The Oldie's facelift, George Weidenfeld, Bowie and Penguin spoofs
This issue focuses on the annual Oldie of the Year Awards, our more glamorous version of the Oscars, in which we celebrate the energy and achievements of people in the twilight of their lives. This year the principal award is shared by Olivia de Havilland, the famous Hollywood actress and sole surviving star of Gone with the Wind, and Jeremy Hutchinson (Baron Hutchinson of Lullington), the immensely distinguished lawyer. They both retain remarkable vitality and enterprise, although their ages, added together, span two centuries. Lord Hutchinson will be 101 in March, Olivia de Havilland 100 in July.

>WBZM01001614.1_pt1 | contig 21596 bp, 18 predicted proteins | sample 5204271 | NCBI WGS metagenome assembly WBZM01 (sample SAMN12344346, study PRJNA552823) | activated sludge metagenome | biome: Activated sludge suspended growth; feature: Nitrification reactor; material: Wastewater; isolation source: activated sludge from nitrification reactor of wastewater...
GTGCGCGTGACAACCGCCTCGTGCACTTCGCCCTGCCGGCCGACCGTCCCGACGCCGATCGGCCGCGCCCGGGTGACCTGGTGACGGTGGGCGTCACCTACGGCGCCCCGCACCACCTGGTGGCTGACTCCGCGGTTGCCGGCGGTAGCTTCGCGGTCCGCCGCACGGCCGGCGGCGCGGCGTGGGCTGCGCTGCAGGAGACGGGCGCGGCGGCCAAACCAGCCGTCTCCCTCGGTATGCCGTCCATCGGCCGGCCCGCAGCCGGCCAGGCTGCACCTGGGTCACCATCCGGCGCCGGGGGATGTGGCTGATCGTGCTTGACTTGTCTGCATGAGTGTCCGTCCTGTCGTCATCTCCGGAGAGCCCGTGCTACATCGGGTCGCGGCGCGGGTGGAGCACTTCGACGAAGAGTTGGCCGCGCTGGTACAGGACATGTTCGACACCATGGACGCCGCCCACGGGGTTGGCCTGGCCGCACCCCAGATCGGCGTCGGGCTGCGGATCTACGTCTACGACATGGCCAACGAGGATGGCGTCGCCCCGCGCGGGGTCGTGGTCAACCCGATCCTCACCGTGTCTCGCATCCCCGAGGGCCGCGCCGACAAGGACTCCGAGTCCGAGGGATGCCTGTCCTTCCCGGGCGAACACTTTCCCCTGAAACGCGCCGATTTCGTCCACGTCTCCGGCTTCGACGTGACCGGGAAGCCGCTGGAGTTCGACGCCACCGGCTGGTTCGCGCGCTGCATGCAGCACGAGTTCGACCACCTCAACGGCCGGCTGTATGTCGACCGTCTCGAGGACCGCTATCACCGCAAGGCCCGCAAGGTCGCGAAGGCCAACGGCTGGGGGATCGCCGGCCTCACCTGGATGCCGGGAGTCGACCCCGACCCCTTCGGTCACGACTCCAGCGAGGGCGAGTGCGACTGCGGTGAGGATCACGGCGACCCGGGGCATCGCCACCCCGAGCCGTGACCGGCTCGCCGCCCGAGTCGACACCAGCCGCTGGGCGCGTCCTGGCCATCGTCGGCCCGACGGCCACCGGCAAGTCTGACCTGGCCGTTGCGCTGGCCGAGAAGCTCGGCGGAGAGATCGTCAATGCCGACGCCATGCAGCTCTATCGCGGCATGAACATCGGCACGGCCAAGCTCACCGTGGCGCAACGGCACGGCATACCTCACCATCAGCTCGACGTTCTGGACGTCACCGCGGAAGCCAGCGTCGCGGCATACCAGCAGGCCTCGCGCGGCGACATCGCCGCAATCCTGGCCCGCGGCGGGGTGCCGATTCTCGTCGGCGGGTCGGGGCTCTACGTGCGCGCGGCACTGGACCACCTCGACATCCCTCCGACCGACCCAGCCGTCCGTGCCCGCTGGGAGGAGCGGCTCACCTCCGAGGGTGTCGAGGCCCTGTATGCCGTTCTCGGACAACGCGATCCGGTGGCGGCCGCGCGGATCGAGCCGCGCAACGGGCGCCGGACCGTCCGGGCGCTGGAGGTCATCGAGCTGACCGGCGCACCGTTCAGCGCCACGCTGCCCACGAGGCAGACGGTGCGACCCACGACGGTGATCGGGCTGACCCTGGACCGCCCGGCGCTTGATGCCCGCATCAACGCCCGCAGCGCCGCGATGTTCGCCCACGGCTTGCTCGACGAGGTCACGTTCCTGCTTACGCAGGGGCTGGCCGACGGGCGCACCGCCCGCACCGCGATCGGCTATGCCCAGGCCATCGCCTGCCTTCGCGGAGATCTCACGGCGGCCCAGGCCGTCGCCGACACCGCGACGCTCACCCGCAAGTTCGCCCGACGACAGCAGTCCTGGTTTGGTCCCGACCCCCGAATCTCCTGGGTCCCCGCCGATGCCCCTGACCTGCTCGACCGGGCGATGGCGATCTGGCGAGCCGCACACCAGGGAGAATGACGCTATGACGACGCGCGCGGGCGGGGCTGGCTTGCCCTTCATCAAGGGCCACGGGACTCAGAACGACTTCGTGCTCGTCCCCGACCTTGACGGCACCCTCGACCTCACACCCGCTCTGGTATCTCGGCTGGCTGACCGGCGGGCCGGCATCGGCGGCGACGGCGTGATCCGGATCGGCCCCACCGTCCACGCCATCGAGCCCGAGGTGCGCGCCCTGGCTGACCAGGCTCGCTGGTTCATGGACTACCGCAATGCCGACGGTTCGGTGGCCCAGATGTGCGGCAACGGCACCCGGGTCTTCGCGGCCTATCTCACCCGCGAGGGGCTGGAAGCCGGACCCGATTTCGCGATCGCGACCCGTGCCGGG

The greater longevity and good health that many old people now enjoy means that every year there are more and more plausible candidates for Oldie awards, and the choice for the judges gets increasingly difficult. It sometimes feels as if the young stand more in need of encouragement. The statistics help to explain why. The number of centenarians in Britain has more than quadrupled in the past thirty years, and in 2014 there were more than half a million people here aged ninety or over. In the same year, there were estimated to be 780 Britons aged 105 or more, twice the number ten years earlier.